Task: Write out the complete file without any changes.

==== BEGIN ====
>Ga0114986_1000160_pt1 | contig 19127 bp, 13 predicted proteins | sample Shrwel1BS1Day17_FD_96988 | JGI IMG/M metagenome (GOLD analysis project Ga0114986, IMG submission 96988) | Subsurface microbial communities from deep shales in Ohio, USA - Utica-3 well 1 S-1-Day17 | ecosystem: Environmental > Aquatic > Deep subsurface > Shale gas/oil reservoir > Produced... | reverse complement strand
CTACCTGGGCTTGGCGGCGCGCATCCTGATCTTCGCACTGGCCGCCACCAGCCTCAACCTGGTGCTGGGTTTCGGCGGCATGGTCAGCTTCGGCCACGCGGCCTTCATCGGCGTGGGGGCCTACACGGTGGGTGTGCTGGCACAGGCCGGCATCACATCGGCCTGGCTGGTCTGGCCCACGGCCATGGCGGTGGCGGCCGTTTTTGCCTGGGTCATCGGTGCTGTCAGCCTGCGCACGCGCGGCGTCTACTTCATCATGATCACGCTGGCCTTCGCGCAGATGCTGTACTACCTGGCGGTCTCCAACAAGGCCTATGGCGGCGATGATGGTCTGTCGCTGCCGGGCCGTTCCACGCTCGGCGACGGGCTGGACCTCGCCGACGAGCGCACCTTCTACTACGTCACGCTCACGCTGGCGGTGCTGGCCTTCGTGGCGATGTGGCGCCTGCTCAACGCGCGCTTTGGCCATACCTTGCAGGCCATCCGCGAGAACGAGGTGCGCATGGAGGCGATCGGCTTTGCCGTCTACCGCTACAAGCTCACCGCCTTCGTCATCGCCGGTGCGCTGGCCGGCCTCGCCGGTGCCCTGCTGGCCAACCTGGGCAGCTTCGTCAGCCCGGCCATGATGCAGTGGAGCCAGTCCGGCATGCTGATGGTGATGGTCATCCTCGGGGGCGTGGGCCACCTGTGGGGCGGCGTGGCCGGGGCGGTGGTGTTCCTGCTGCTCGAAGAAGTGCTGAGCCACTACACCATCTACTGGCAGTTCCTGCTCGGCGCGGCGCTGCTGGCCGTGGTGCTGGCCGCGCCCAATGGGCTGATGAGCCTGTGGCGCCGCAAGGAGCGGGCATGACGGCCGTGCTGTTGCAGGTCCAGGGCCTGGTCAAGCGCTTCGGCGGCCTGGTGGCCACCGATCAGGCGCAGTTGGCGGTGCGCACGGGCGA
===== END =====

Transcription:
>Ga0114986_1000160_pt1 | contig 19127 bp, 13 predicted proteins | sample Shrwel1BS1Day17_FD_96988 | JGI IMG/M metagenome (GOLD analysis project Ga0114986, IMG submission 96988) | Subsurface microbial communities from deep shales in Ohio, USA - Utica-3 well 1 S-1-Day17 | ecosystem: Environmental > Aquatic > Deep subsurface > Shale gas/oil reservoir > Produced... | reverse complement strand
CTACCTGGGCTTGGCGGCGCGCATCCTGATCTTCGCACTGGCCGCCACCAGCCTCAACCTGGTGCTGGGTTTCGGCGGCATGGTCAGCTTCGGCCACGCGGCCTTCATCGGCGTGGGGGCCTACACGGTGGGTGTGCTGGCACAGGCCGGCATCACATCGGCCTGGCTGGTCTGGCCCACGGCCATGGCGGTGGCGGCCGTTTTTGCCTGGGTCATCGGTGCTGTCAGCCTGCGCACGCGCGGCGTCTACTTCATCATGATCACGCTGGCCTTCGCGCAGATGCTGTACTACCTGGCGGTCTCCAACAAGGCCTATGGCGGCGATGATGGTCTGTCGCTGCCGGGCCGTTCCACGCTCGGCGACGGGCTGGACCTCGCCGACGAGCGCACCTTCTACTACGTCACGCTCACGCTGGCGGTGCTGGCCTTCGTGGCGATGTGGCGCCTGCTCAACGCGCGCTTTGGCCATACCTTGCAGGCCATCCGCGAGAACGAGGTGCGCATGGAGGCGATCGGCTTTGCCGTCTACCGCTACAAGCTCACCGCCTTCGTCATCGCCGGTGCGCTGGCCGGCCTCGCCGGTGCCCTGCTGGCCAACCTGGGCAGCTTCGTCAGCCCGGCCATGATGCAGTGGAGCCAGTCCGGCATGCTGATGGTGATGGTCATCCTCGGGGGCGTGGGCCACCTGTGGGGCGGCGTGGCCGGGGCGGTGGTGTTCCTGCTGCTCGAAGAAGTGCTGAGCCACTACACCATCTACTGGCAGTTCCTGCTCGGCGCGGCGCTGCTGGCCGTGGTGCTGGCCGCGCCCAATGGGCTGATGAGCCTGTGGCGCCGCAAGGAGCGGGCATGACGGCCGTGCTGTTGCAGGTCCAGGGCCTGGTCAAGCGCTTCGGCGGCCTGGTGGCCACCGATCAGGCGCAGTTGGCGGTGCGCACGGGCGA